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Serum adiponectin level is not only decreased in metabolic syndrome but also in borderline metabolic abnormalities

Nutrition and Diabetes
Nature Publishing Group
Publication Date
DOI: 10.1038/nutd.2011.13
  • Original Article
  • Biology
  • Medicine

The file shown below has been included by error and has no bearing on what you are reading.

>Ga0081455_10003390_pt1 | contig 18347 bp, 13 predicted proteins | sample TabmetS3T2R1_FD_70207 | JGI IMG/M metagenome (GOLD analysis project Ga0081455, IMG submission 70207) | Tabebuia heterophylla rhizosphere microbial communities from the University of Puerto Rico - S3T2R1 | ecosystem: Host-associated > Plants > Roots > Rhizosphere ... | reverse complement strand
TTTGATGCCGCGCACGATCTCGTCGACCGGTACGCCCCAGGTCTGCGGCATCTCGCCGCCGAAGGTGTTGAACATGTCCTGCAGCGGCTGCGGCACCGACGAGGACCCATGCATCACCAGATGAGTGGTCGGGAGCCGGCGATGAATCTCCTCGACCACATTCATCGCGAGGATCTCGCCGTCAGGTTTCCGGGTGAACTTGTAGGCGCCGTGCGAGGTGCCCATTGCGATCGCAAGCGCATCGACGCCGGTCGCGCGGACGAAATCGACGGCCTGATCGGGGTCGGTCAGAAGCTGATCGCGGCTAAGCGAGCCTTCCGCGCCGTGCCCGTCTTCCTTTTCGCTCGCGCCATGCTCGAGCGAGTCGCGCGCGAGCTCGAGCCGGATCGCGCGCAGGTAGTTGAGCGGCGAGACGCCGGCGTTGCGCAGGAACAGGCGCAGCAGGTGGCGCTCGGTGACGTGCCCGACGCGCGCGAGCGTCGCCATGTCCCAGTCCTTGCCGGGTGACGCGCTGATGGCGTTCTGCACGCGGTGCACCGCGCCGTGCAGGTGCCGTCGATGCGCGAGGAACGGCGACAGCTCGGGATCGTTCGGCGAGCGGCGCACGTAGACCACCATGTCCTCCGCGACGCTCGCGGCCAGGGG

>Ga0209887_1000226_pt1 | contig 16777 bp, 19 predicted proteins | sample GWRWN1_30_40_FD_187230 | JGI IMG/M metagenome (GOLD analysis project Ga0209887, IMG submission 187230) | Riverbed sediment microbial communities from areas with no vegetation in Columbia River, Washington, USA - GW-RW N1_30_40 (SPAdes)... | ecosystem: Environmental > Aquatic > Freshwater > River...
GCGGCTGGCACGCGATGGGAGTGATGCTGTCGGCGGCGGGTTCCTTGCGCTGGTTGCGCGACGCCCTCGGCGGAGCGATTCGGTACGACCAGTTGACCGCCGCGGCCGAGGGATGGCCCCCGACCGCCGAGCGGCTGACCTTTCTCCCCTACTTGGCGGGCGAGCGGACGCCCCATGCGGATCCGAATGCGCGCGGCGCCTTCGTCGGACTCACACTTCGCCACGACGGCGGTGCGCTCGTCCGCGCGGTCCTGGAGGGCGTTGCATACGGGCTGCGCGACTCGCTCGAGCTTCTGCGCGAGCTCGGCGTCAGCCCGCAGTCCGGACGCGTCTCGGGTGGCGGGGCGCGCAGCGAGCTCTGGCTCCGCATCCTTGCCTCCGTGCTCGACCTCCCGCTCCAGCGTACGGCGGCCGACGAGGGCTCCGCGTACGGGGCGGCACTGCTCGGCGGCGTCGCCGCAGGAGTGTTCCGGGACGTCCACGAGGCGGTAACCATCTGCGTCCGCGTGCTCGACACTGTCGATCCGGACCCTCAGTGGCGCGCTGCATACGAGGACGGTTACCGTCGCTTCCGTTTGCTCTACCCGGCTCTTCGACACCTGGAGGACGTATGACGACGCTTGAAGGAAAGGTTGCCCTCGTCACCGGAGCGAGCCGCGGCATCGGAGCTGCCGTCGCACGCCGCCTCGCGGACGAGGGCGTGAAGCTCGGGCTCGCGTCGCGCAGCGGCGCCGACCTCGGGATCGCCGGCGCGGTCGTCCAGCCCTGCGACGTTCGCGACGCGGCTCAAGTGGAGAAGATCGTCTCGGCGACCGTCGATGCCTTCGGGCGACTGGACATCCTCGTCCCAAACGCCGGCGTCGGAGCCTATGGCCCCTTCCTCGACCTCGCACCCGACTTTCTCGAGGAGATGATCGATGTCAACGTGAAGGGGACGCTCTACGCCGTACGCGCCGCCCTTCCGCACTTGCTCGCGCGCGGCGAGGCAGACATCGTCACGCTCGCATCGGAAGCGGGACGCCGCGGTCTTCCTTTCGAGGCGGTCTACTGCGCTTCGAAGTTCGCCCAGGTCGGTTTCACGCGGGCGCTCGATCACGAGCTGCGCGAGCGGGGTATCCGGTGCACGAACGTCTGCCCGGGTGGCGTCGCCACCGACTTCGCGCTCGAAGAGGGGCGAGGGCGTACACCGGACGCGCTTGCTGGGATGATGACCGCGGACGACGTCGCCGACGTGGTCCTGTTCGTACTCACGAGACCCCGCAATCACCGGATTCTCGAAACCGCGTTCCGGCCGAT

Objective: Along with the increasing prevalence of obesity and related diseases, particularly atherosclerotic diseases, metabolic syndrome (MetS) is now a common and major public health issue in many countries around the world. Adiponectin, a protein secreted by the adipose tissue, has become recognized as a key player in the development of MetS. These days, not only MetS but also borderline metabolic/physiological abnormalities, such as impaired fasting glucose, high normal blood pressure and high normal plasma cholesterol, have been reported to be risk factors for atherosclerotic disease. Therefore, we undertook this study to determine the relationship between adiponectin and borderline metabolic/physiological abnormalities, as well as MetS. Design: A cross-sectional study performed from April 2007 to November 2009. Subjects: In 16 892 Japanese adults (10 008 men and 6884 women), we examined the relationship between the serum adiponectin concentration and borderline metabolic/physiological abnormalities or MetS by a questionnaire survey about medical treatment, body size measurement and measurement of laboratory parameters including the serum adiponectin concentration. Results: Adiponectin showed a significant negative correlation with the number of MetS components. In subjects without overt diabetes mellitus, hypertension or dyslipidemia, the adiponectin concentration also showed a significant negative correlation with the number of borderline metabolic abnormalities. Conclusion: The decrease of circulating adiponectin may start before the development of diabetes mellitus, hypertension, dyslipidemia or MetS. Adiponectin is an important biomarker for reflecting the adverse influence of visceral fat in persons with MetS, and also in these subclinical states.

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